Euro Zone Risks

Will Italy Provoke Another Euro Zone Crisis?

Most of the trading session, the EUR/USD was being propped up by buyers defending the October 9 bottom at 1.1432. They even came in yesterday at 1.1433 to stop the price slide. However, due to the events on Tuesday, it looks as if these levels are ready to blow with the daily chart showing plenty of room to the downside with the August 15 main bottom the next target at 1.1301. How and when it gets there will be the next two questions.

Just a short while ago, the European Union rejected Italy’s budge plan for 2019, emphasizing the Italian government must revise its current proposal.

The lingering dispute over Italy’s budget has brought the likelihood of further political turmoil in Europe to the forefront at a time when its seemed like the entire investment community was focusing on the Fed, rapidly rising Treasury yields, the Middle East and the trade dispute between the U.S. and China.

The stalemate between the EU and Italy comes at a time when investors are nervous and when fear takes over, investors take profits and sell, hoping to wait out the worst until the situations stabilize.

It is at times like this that a voice of reason tends to speak up to calm investors, but since these events are spread all over the world, there is no single voice of reason. The EU is battling the Italian government. The U.S. is battling China. Saudi Arabia is in conflict with Western leadership and President Trump is at odds with the Fed. There is a tremendous lack of trust in the global economy and conditions could turn uglier as a result.

Traders are saying that the situation in Italy has reached a point where it is now threatening the European Central Bank’s plan to raise interest rates next summer as previously planned. The inability to raise rates at a time when the hawkish Fed is talking about one more rate hike in December and possibly three more next year could put huge selling pressure on the Euro.

We’ve seen the chart which ominously points toward 1.1301, now we know the reason. Everything always seems to drift back toward interest rates.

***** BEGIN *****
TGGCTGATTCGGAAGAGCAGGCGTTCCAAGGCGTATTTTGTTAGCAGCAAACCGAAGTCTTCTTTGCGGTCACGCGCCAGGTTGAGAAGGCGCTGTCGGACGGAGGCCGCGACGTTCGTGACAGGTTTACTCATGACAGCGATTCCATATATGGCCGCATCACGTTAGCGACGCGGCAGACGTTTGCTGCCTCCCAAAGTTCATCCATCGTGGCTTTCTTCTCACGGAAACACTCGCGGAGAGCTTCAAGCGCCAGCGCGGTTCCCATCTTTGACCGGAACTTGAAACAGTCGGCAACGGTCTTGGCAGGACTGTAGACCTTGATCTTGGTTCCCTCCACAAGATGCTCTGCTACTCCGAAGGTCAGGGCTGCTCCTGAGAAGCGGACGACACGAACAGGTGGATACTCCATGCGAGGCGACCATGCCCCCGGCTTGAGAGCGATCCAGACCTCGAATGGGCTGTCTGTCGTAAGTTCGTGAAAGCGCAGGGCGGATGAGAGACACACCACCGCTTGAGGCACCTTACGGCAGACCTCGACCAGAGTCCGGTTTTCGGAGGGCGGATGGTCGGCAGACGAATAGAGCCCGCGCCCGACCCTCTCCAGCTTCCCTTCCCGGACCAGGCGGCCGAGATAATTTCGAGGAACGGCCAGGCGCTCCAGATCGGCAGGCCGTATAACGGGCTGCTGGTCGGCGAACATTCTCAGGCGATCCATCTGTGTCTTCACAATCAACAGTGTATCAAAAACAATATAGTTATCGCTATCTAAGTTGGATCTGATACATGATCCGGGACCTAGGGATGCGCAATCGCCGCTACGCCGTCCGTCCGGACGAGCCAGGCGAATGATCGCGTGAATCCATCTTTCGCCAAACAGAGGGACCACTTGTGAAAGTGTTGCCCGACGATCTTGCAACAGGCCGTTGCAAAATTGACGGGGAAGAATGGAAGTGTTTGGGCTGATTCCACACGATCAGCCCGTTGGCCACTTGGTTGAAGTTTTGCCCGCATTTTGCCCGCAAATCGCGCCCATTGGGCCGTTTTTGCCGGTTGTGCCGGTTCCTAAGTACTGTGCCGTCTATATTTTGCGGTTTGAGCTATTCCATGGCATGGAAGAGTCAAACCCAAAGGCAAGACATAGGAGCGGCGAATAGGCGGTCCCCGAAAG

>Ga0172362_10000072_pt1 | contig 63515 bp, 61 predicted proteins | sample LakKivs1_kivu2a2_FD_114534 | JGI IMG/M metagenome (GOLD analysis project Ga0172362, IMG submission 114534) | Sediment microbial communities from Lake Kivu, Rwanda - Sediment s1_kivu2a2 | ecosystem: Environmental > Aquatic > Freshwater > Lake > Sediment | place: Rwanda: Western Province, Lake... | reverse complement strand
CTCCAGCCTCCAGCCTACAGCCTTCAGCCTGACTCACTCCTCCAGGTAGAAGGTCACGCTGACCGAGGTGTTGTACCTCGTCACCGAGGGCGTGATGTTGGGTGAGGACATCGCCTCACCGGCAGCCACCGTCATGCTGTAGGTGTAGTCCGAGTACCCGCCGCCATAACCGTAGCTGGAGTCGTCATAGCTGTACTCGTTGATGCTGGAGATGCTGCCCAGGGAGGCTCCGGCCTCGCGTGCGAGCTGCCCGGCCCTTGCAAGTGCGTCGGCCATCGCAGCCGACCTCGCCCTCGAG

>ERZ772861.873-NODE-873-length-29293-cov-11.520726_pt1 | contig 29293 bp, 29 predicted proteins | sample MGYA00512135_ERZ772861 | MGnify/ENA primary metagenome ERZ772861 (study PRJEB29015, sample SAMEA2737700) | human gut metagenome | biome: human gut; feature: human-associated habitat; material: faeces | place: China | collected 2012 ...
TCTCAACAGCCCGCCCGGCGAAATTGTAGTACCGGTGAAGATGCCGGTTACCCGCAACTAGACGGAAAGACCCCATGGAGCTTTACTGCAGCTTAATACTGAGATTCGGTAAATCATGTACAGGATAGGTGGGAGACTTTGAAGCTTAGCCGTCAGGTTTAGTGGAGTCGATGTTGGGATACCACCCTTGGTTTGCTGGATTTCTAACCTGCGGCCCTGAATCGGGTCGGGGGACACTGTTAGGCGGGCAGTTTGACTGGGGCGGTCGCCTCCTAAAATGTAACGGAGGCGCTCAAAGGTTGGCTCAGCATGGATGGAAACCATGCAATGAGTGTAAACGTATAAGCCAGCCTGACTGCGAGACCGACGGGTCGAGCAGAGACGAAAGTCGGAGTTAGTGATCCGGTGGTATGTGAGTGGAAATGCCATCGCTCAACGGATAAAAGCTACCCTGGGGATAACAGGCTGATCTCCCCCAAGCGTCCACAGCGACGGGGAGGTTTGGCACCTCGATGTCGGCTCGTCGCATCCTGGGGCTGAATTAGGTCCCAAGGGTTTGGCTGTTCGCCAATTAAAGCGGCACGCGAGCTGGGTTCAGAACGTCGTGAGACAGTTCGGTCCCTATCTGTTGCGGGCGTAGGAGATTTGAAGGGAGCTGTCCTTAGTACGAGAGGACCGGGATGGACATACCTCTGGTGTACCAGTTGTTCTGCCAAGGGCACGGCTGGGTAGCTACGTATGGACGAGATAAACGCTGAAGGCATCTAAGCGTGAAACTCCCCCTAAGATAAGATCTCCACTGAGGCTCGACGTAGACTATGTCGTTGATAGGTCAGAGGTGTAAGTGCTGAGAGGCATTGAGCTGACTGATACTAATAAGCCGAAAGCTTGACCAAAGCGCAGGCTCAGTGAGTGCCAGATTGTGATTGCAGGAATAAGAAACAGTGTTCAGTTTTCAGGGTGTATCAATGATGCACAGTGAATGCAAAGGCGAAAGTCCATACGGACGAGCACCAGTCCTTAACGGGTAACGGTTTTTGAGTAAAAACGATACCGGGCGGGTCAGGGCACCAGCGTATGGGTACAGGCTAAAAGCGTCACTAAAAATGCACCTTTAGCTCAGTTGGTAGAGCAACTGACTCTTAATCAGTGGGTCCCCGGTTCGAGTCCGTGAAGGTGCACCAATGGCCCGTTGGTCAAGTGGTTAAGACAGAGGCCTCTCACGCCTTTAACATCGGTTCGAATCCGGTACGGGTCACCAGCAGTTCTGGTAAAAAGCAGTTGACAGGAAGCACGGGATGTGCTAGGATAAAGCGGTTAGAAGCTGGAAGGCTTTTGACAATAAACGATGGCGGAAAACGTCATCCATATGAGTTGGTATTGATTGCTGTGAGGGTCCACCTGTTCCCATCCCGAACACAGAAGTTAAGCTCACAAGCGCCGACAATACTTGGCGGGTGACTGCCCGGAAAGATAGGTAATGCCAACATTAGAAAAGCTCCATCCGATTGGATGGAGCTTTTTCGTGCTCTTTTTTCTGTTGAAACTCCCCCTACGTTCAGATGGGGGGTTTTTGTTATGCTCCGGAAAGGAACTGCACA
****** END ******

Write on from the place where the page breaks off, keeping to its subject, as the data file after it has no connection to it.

There have been whispers for months about the possibility of Italy leaving the Euro Zone so I’m not participating in rumor or gossip. Investors have been quietly saying for months that the budget crisis in Italy has the potential of being bigger than Brexit.

Ask a Brit and they’ll tell you that Europe revolves around the U.K., but the ongoing Brexit negotiations seem to be dispelling this myth. However, Italy leaving the Euro Zone could actually be the first step in dismantling the Euro.

Italian banks are flush in Italian government debt so they don’t want to see Italy leave the Euro Zone because everything they own will be devalued, which means they face the threat of default. The banks seem to keep feeding the government to spend more by lending them money. So the banks and the government apparently are joined at the hip.

The Italian government wants to borrow more than European Union guidelines allow and this is the issue. Italy wants the EU to stay out of their business. If the stalemate continues then the European Central Bank may have to step in and start buying Italian debt. This would help the government and the banks, but it’s not what the ECB wants to do because it is exiting the debt-buying business. To go back on its word to trim debt purchases and move toward raising rates would cause serious consequences in the Euro Zone economy.

The bottom-line is Italy is too big to fail, but nearly impossible to save at this time if continues with its ways. It’s the Euro Zone’s third largest economy and its debt reaches a vast number of Euro Zone countries as well as international banks.

I don’t think we’ve reached the point of Italy leaving the Euro Zone, but we are starting to see the fear of contagion set in with global equity markets plunging on today’s news. Investors are saying where there’s smoke, there’s fire. They would rather sell first and ask questions later. That’s where we are at right now, but it’s not going to take much more to escalate concerns.

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James Hyerczyk

James A. Hyerczyk has worked as a fundamental and technical financial market analyst since 1982. His technical work features the pattern, price and time analysis techniques of W.D. Gann.